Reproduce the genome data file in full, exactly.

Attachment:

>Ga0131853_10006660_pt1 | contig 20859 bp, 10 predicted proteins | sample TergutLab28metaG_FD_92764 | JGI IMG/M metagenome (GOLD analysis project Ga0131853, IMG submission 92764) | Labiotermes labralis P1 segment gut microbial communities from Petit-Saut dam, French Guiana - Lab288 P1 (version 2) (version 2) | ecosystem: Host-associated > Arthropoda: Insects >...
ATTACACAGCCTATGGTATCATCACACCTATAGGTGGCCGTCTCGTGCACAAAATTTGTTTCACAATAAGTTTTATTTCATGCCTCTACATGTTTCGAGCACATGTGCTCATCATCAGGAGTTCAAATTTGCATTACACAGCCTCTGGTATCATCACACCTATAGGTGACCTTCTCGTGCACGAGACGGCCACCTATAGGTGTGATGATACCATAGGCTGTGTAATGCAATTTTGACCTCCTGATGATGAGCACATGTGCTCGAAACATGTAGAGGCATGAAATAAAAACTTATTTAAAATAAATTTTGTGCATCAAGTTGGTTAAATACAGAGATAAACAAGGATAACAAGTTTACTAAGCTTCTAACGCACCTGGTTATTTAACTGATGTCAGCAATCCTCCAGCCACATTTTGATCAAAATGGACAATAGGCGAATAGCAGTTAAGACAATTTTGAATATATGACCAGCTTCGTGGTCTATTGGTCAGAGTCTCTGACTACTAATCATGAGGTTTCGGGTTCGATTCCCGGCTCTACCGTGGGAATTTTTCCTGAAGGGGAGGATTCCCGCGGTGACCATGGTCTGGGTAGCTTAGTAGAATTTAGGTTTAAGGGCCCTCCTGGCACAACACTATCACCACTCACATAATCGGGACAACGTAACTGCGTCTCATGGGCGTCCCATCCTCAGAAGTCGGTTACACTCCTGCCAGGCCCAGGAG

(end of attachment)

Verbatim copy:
>Ga0131853_10006660_pt1 | contig 20859 bp, 10 predicted proteins | sample TergutLab28metaG_FD_92764 | JGI IMG/M metagenome (GOLD analysis project Ga0131853, IMG submission 92764) | Labiotermes labralis P1 segment gut microbial communities from Petit-Saut dam, French Guiana - Lab288 P1 (version 2) (version 2) | ecosystem: Host-associated > Arthropoda: Insects >...
ATTACACAGCCTATGGTATCATCACACCTATAGGTGGCCGTCTCGTGCACAAAATTTGTTTCACAATAAGTTTTATTTCATGCCTCTACATGTTTCGAGCACATGTGCTCATCATCAGGAGTTCAAATTTGCATTACACAGCCTCTGGTATCATCACACCTATAGGTGACCTTCTCGTGCACGAGACGGCCACCTATAGGTGTGATGATACCATAGGCTGTGTAATGCAATTTTGACCTCCTGATGATGAGCACATGTGCTCGAAACATGTAGAGGCATGAAATAAAAACTTATTTAAAATAAATTTTGTGCATCAAGTTGGTTAAATACAGAGATAAACAAGGATAACAAGTTTACTAAGCTTCTAACGCACCTGGTTATTTAACTGATGTCAGCAATCCTCCAGCCACATTTTGATCAAAATGGACAATAGGCGAATAGCAGTTAAGACAATTTTGAATATATGACCAGCTTCGTGGTCTATTGGTCAGAGTCTCTGACTACTAATCATGAGGTTTCGGGTTCGATTCCCGGCTCTACCGTGGGAATTTTTCCTGAAGGGGAGGATTCCCGCGGTGACCATGGTCTGGGTAGCTTAGTAGAATTTAGGTTTAAGGGCCCTCCTGGCACAACACTATCACCACTCACATAATCGGGACAACGTAACTGCGTCTCATGGGCGTCCCATCCTCAGAAGTCGGTTACACTCCTGCCAGGCCCAGGAG